Amelia: Yeah, that makes sense. Are you open with clients about being married? I’m guessing so, otherwise you wouldn’t be talking so openly about it.
Mia: Absolutely. I think a lot of people in this industry really, really sell the fantasy. And that works for a lot of people, but it doesn’t work for me. That’s not the business that I want. As a client, I don’t mix up my fantasy with reality. I don’t want to date providers that I see with my husband – we want a good experience, a smooth transaction, good service. And that’s what I’m selling my clients – a high degree of professionalism, a good time, a good service. But it is a service.
I had one client that I fired because our last night of a week-long FMTY, he kept asking me to date him outside of work. We were on an island in his remote vacation home, and it was the middle of the night. And this was a client that I started seeing when I first started in the industry. I kind of followed the industry norm where I didn’t want to ruin his fantasy, right? He’s paying money, and I thought he was owed his fantasy. And I will never do that again. Because it certainly wasn’t the most enjoyable time for me. And it definitely led to a result that made me uncomfortable. I basically told him, “It is wildly inappropriate that you would ask me to see you off-work hours. Any service provider would be incredibly insulted to hear that they’re doing such a good job, that you want them to work for free.” And I truly do like my clients, but that doesn’t mean that they’re not my clients.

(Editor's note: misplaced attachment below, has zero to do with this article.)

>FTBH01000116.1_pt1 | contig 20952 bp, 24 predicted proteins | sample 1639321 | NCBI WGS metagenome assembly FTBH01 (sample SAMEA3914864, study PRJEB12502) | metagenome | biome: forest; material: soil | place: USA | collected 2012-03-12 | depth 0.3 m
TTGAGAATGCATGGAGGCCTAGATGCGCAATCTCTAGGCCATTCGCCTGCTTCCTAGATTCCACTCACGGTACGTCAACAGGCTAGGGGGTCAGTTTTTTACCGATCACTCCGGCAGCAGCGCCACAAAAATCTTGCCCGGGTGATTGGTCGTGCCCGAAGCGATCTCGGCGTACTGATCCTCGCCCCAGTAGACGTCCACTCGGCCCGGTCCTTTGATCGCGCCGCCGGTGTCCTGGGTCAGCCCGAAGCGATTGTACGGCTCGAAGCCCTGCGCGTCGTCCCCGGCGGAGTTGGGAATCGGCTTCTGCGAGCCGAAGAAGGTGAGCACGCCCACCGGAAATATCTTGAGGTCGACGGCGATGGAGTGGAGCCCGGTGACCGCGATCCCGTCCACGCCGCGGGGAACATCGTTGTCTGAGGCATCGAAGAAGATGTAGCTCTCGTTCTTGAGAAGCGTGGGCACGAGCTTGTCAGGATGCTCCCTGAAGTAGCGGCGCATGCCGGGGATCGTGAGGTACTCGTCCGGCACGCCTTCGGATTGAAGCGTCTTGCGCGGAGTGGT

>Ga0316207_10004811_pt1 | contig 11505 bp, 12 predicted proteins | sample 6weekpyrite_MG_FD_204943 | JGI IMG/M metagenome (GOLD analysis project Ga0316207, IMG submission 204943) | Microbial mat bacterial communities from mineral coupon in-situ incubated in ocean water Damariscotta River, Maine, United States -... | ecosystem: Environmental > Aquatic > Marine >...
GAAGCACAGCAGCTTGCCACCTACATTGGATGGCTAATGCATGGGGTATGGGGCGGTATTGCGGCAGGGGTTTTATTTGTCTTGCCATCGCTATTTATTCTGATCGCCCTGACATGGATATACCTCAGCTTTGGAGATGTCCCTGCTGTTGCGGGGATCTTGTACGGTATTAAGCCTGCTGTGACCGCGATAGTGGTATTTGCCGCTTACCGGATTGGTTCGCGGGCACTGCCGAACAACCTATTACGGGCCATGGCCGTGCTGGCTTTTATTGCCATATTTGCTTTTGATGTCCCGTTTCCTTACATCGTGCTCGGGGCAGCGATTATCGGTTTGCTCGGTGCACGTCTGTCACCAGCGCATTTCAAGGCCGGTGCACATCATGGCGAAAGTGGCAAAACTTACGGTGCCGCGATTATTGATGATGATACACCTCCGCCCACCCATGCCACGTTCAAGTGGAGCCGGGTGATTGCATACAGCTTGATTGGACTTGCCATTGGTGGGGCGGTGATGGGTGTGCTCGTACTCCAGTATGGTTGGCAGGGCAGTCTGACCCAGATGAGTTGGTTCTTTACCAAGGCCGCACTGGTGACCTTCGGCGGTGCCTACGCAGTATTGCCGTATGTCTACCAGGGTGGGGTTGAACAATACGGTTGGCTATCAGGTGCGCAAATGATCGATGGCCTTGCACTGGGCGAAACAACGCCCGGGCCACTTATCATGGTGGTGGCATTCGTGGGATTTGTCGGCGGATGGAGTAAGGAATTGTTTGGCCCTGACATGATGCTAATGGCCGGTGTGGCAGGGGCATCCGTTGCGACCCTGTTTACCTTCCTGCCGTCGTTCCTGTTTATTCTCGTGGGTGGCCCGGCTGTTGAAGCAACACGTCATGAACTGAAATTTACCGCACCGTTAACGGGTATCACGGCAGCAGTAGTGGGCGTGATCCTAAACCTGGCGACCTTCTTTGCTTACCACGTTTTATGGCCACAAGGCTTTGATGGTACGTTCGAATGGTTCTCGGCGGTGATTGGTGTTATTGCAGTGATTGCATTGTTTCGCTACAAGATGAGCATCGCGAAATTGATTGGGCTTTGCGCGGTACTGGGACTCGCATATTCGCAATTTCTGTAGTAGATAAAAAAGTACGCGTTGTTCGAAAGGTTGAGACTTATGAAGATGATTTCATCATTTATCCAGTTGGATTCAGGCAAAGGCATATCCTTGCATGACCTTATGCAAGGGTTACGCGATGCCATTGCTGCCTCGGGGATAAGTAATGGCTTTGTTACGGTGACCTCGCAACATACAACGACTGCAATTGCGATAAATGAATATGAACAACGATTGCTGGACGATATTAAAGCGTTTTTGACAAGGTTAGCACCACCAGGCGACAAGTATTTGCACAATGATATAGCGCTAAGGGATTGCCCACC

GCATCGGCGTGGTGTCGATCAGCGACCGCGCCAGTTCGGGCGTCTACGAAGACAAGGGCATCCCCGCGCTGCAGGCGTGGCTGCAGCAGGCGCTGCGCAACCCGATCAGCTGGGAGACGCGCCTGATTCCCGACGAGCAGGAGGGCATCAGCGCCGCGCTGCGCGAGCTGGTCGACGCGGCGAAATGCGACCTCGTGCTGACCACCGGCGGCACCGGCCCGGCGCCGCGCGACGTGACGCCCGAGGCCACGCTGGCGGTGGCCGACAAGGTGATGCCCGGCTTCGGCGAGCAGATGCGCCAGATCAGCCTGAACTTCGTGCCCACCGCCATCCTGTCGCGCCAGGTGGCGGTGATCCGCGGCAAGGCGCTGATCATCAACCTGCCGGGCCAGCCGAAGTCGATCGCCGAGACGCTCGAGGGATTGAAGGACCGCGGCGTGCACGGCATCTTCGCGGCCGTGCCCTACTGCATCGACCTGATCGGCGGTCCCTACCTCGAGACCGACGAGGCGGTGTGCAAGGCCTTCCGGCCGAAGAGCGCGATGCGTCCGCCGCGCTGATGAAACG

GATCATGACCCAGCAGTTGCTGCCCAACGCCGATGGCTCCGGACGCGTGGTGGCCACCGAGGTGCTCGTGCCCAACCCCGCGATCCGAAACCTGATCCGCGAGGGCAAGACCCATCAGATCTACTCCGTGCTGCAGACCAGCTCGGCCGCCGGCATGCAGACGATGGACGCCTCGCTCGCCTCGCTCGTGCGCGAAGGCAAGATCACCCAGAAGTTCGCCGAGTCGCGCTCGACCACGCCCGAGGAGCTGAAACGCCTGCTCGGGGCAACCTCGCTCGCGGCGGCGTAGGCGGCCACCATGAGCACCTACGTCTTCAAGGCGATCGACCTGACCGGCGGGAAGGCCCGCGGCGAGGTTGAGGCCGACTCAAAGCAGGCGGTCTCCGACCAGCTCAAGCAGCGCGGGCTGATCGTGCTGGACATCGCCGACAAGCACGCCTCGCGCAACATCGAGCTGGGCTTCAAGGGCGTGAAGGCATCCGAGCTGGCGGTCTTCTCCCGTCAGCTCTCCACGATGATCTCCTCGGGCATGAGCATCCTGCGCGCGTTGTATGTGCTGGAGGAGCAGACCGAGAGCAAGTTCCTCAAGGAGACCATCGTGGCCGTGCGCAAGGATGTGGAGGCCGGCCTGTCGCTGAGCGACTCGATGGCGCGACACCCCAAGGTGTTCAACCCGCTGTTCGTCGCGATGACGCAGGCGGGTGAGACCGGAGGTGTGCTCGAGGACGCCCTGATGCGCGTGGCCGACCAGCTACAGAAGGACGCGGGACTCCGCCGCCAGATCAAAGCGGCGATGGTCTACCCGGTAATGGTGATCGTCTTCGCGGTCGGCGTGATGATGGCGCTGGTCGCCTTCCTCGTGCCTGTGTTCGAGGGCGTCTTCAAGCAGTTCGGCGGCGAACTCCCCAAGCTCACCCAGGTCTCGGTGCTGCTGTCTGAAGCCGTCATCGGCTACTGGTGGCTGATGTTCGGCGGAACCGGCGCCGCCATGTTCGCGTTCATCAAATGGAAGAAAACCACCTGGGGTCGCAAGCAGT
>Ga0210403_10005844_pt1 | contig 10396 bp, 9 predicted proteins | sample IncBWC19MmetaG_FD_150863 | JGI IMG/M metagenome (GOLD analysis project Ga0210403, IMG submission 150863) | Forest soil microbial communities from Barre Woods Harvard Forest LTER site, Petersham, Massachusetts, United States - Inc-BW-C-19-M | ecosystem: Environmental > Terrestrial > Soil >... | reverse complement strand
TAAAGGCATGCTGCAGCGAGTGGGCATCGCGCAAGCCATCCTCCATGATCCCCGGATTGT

Amelia: That sounds hideously uncomfortable. I love that you are so open. I have always been very private – I don’t like to share my relationship status with clients. I keep it all very separate, and I uphold the fantasy of clients. I need to do that. It works better for me to keep it private. But I know lots of providers that are more open about their relationships, and I really love hearing the other perspective.
Mia: It’s great that you can uphold that boundary for yourself. I feel like, in some ways, we’re relationship experts. I’ve actually given marital and intimacy advice to some of my clients. They asked for it. I’ve never just offered it up. But I have found that being open with my clients about being married makes them more comfortable sharing aspects of their marriage. I have a client that actually stopped seeing me because I gave him some advice that allowed him to fix some of the intimacy issues with his wife. I’m not upset about the loss of business; I’m quite happy for him. I felt like he got really good value out of his time with me. And he made a pretty generous donation to the Sex Workers Outreach Project to thank me for that.
Amelia: That’s so lovely.
Mia: Yeah, it was absolutely lovely. And my husband was like, “I never get these nice emails from my clients.” And I’m like, “I don’t know what to tell you!” [laughs]